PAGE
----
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Hastings' Dictionary of the New Testament


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Three Greek words are employed in the NT to express the idea of tomb or burial place: (1) μνῆμα, Acts 2:29; Acts 7:16, Revelation 11:9; cf. Luke 8:27; Luke 23:53; Luke 24:1, Mark 5:3; Mark 5:5; (2) μνημεῖον, Acts 13:29; cf. Matthew 23:29; Matthew 27:52; Matthew 27:60; (3) τάφος, Revelation 3:13; cf. Matthew 23:27; Matthew 23:29; Matthew 27:61; Matthew 27:64; Matthew 27:66; Matthew 28:1; the Hebrew equivalent of all three being קָבָר. The word ‘grave,’ though found eight times in the Authorized Version , is not regarded by the Revisers as an adequate English equivalent.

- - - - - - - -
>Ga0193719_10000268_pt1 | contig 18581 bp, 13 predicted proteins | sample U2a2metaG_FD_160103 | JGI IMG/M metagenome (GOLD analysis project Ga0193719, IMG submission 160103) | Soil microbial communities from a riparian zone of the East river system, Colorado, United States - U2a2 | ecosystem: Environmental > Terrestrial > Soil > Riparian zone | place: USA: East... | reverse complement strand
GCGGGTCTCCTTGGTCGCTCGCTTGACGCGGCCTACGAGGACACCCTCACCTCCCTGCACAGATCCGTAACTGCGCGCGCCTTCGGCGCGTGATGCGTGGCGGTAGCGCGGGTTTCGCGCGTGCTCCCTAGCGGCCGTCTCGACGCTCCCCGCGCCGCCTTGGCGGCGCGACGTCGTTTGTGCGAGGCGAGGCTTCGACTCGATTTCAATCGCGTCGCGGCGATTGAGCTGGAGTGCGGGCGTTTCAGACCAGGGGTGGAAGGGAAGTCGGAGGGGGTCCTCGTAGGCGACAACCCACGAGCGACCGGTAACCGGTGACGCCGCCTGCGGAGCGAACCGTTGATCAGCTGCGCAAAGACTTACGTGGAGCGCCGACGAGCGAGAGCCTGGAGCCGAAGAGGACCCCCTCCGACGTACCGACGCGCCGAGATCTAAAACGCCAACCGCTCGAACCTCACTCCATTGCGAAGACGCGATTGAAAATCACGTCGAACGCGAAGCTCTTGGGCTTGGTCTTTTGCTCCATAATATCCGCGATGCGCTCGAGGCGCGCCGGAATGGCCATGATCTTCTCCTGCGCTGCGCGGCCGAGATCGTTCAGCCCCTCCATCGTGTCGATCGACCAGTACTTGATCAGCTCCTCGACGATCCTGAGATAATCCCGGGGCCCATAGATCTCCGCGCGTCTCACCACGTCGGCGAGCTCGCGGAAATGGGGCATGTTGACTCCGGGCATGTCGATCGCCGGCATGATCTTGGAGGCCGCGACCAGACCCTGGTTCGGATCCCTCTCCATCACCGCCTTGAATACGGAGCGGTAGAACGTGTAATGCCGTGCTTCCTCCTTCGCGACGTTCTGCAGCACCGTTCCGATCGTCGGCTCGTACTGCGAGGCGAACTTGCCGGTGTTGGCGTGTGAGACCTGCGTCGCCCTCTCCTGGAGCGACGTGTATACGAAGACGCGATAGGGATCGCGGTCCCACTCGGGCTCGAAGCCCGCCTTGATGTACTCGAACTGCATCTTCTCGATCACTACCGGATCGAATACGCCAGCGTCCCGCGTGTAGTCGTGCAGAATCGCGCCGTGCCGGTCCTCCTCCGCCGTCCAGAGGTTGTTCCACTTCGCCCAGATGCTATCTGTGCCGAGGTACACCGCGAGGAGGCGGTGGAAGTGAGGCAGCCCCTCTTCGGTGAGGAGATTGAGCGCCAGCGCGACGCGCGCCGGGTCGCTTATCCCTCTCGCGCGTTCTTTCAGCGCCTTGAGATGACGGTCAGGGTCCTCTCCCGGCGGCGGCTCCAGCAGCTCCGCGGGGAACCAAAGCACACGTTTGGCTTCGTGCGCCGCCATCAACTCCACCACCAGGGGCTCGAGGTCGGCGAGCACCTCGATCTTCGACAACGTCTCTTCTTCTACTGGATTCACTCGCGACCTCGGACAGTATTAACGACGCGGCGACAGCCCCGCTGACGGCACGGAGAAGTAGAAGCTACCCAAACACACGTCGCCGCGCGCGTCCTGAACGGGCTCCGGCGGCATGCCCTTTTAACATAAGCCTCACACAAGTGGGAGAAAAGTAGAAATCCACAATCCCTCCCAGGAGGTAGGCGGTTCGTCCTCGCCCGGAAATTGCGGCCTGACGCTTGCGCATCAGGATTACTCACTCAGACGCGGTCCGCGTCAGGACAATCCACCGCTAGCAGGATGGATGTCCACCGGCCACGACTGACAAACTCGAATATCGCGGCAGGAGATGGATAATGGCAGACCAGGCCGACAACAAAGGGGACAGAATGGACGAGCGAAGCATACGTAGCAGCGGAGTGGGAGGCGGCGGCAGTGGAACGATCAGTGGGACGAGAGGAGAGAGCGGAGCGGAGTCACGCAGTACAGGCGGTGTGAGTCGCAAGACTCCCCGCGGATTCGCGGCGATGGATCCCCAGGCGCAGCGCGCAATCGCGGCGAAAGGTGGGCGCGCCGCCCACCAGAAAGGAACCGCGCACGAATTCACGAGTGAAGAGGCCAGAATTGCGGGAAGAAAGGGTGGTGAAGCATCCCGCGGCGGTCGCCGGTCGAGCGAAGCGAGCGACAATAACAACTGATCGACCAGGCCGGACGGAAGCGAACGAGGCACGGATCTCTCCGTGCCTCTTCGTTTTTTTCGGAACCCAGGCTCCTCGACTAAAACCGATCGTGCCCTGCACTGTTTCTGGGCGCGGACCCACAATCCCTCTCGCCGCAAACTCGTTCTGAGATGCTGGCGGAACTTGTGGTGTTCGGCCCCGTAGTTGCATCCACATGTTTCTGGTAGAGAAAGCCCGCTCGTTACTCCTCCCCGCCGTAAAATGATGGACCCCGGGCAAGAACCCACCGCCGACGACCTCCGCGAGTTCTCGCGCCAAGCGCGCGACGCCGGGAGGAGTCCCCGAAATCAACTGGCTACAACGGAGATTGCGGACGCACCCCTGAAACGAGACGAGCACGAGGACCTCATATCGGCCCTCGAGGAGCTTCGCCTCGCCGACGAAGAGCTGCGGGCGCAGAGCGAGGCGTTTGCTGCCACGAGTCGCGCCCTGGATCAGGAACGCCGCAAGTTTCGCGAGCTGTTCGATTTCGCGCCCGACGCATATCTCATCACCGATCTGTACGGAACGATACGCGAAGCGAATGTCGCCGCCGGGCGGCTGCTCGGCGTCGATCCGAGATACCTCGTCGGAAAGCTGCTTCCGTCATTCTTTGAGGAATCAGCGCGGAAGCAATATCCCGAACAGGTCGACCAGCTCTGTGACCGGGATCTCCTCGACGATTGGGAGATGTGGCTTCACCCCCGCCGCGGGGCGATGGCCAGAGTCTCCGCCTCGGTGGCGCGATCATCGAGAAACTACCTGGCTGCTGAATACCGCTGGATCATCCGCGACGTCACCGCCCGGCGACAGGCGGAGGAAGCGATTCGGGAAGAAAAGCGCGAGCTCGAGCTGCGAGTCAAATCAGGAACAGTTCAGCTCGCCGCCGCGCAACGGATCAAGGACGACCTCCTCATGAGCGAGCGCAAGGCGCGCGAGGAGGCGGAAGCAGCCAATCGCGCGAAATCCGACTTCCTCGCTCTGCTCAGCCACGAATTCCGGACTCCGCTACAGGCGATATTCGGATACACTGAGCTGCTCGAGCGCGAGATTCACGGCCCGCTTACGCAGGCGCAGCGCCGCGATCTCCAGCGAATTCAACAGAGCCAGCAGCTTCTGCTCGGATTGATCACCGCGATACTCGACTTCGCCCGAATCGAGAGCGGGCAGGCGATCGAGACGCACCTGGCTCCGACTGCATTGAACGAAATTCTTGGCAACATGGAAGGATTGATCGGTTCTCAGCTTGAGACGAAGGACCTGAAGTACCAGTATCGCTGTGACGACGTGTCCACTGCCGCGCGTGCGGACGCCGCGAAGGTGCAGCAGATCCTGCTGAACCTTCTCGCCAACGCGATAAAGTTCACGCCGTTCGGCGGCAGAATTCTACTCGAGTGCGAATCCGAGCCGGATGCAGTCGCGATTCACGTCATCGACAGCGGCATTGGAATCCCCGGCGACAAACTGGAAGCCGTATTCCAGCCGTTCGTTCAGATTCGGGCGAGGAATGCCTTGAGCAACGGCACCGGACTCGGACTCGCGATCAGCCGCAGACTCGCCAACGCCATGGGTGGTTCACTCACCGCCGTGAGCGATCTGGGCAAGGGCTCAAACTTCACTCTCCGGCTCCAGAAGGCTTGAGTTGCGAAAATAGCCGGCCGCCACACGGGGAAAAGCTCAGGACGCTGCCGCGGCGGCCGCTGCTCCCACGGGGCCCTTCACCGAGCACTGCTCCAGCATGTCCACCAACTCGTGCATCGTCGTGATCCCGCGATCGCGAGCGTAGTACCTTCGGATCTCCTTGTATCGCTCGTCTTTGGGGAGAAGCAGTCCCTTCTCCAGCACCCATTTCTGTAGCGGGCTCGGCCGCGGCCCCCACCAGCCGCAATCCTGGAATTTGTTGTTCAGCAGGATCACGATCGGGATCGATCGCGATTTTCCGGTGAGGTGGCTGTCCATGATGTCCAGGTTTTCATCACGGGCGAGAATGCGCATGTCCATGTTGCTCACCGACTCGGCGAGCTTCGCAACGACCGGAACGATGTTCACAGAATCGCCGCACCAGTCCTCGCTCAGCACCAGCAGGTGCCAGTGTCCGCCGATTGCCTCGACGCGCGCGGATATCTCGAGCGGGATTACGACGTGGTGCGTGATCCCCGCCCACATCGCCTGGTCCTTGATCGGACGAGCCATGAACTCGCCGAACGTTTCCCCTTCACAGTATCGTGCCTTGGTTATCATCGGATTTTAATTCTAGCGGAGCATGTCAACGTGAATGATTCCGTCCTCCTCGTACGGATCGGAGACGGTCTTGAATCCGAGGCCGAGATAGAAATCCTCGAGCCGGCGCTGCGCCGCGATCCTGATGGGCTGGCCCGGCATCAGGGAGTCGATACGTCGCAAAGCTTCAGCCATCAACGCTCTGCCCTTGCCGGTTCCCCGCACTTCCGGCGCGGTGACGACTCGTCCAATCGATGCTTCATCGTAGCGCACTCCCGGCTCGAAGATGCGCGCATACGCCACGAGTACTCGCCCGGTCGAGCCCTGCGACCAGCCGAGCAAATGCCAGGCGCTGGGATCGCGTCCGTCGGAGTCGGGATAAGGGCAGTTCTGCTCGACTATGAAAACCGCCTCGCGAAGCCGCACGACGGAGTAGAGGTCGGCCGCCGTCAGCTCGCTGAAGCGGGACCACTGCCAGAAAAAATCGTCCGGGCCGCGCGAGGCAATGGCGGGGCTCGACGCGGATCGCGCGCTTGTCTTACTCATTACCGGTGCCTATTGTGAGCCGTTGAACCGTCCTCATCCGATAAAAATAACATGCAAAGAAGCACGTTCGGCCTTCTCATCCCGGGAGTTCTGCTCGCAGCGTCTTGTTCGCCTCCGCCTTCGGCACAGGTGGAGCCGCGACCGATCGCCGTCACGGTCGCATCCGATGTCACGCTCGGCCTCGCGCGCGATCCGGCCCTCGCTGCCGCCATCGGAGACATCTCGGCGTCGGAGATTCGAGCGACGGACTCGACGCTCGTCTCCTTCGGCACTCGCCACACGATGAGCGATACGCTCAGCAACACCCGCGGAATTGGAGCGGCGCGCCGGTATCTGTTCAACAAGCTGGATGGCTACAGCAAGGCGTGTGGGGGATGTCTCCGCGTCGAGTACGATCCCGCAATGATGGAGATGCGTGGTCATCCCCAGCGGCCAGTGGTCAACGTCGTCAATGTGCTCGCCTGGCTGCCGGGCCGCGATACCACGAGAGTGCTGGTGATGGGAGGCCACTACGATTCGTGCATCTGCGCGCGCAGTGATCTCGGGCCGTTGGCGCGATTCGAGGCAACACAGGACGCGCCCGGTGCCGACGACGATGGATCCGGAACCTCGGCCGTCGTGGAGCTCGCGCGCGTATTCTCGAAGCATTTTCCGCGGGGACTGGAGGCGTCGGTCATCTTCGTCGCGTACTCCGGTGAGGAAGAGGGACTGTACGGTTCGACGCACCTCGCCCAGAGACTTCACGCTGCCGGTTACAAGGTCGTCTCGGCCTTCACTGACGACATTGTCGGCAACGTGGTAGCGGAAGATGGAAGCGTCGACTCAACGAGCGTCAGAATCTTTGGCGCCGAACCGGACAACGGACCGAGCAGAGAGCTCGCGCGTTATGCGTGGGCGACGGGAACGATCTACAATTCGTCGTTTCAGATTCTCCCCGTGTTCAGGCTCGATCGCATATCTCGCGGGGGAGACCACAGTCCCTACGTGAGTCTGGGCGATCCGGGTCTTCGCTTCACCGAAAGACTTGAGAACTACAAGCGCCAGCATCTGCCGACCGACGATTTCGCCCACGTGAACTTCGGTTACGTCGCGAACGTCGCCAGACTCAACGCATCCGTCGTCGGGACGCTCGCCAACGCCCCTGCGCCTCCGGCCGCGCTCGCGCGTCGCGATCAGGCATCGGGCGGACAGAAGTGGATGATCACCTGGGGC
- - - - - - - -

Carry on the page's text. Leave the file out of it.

1. Ancient burial customs.-The Hebrews universally disposed of their dead by burial; otherwise they felt the soul of the deceased in Sheol would not find rest. The aboriginal cave-dwellers in Canaan, however, seem to have disposed of their dead by cremation (cf. R. A. S. Macalister, Bible Side-Lights from the Mound of Gezer, 1906, p. 48 ff.). Burning was resorted to by the Hebrews only in the case of those who had committed crime (Genesis 38:24, Leviticus 20:14). They used spices in preparing the body for burial, but they did not embalm. There was not the same incentive for it as prevailed in Egypt, where other-worldliness was so emphatically illustrated by temple and pyramid. Still, to the later Jews as well as to the Egyptians the tomb was ‘the house of the living.’ Swift burial was necessary because of the climate, and as a rule took place on the same day as the person died. Stones were placed over a grave, not only to mark the site, but to prevent jackals and other beasts from disturbing the body (cf. 2 Samuel 18:17). In the case of a criminal the heap of stones over his grave kept on growing, as every passer-by felt compelled to express his contempt for him by adding new stones to the heap. Ancient tombs are still very numerous in Petra, which is indeed ‘the city of tombs.’ Of the 750 (more or less) sepulchres extant there, some date back as far as the 6th cent. b.c., or even earlier, probably belonging to the ancient Edomites who once inhabited those parts. Others, perhaps the great majority, are those of the Nabataeans, or early Arabs, who flourished in Petra from 350 b.c. till a.d. 100. These tombs, which are of varied styles and types, are all cut in the sides of the massive sandstone mountains. One is filled with columbaria for receiving the ashes of the dead. As a necropolis Petra is worthy of special study.